At first sight, Ogilvy set himself a difficult task coming up with 19 different ways that direct response ads can benefit advertisers – especially when you consider the one thing that all long copy ads MUST do – keep the reader hooked.
This is one reason we need to read between the lines when we see any ad. That is, we need to understand what it is we are really looking at. And what we have in this series of Ogilvy’s 1970 ads are listicles.
Listicles didn’t exist when Ogilvy wrote his epic series of numbered bullet-point ads. Well, that’s not strictly true, they’d been around for a thousand years (according to a Google search, the first ‘listicle’ appeared in the 11th century), but the word itself wasn’t invented until 2007.
Which just happened to be the same time that search engine optimisation experts realised they were on to something (from a content/traffic perspective).
Ogilvy didn’t know that of course, but he did know that bullet points worked, so instead of adding a few here and there, he bulleted the whole ad.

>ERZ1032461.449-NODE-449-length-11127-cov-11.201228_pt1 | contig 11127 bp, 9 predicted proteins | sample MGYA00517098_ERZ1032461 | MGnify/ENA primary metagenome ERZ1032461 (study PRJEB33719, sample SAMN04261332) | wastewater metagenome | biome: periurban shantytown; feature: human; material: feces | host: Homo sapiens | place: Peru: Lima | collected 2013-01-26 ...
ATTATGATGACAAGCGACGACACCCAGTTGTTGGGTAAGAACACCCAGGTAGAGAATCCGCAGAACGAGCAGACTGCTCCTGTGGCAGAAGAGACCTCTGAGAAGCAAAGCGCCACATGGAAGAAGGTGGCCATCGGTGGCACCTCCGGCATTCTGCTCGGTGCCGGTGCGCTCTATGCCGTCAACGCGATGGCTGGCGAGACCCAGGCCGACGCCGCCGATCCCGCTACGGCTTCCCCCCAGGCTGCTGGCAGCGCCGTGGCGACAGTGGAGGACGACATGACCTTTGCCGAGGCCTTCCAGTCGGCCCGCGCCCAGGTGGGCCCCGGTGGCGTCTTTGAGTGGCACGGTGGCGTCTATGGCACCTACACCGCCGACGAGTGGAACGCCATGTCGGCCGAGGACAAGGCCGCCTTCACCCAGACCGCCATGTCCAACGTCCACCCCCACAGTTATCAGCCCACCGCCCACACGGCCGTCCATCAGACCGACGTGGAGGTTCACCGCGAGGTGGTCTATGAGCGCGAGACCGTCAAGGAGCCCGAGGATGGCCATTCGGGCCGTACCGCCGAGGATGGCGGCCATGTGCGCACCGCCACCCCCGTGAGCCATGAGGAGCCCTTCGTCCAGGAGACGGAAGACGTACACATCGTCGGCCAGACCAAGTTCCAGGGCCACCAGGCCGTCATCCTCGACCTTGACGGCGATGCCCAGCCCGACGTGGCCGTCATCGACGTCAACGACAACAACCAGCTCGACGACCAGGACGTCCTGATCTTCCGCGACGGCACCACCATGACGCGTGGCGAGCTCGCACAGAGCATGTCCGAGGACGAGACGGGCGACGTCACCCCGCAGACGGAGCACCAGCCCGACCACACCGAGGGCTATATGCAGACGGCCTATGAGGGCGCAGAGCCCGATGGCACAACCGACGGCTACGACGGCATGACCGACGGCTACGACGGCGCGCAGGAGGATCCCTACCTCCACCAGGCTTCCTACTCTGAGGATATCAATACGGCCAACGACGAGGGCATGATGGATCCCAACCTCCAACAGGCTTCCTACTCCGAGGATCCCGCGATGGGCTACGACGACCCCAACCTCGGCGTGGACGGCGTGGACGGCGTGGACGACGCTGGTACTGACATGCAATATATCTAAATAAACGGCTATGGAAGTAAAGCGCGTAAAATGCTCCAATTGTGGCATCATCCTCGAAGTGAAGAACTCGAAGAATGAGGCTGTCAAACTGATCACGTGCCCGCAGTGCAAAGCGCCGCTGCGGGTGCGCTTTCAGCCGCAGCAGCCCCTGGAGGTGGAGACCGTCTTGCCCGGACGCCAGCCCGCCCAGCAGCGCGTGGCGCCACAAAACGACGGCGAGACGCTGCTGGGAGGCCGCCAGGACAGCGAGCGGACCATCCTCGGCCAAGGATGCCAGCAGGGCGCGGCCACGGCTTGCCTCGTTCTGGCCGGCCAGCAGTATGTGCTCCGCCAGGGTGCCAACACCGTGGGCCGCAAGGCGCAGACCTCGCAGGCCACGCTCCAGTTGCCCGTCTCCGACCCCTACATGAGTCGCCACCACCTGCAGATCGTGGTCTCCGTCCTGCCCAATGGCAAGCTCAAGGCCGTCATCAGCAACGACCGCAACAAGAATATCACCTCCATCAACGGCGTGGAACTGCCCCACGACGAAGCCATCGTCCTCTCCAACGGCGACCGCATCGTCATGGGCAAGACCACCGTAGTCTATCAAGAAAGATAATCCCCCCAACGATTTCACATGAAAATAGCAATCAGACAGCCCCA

It’s a great example of taking something familiar and reinventing it as new (in fact, it was revolutionary, but not in a way that would scare prospects).
Element 6 targets the travel industry. You may think that would turn off those readers who had no interest in travel, but Ogilvy had figured that objection out long before his final revision.
His counter was to use proof. He talks about a 4x return for Cunard and mentions his agency (just in case we don’t yet realise he works with first class businesses).
He then throws in the British Tourist Authority to ramp it up another notch (who wouldn’t trust an agency vetted by the British Government?).
And just to polish off this particular bullet point, he chucks in a secret about mail order direct response ads (never send an expensive brochure until you’re certain the person wants it).
By this time, if you’re anything like me, you’ll want to know what the rest of these elements are all about. Well, that’s all coming over the next few weeks. Watch out for each instalment (and sign up to the weekly Science of Copywriting newsletter if you don’t want to miss a single issue).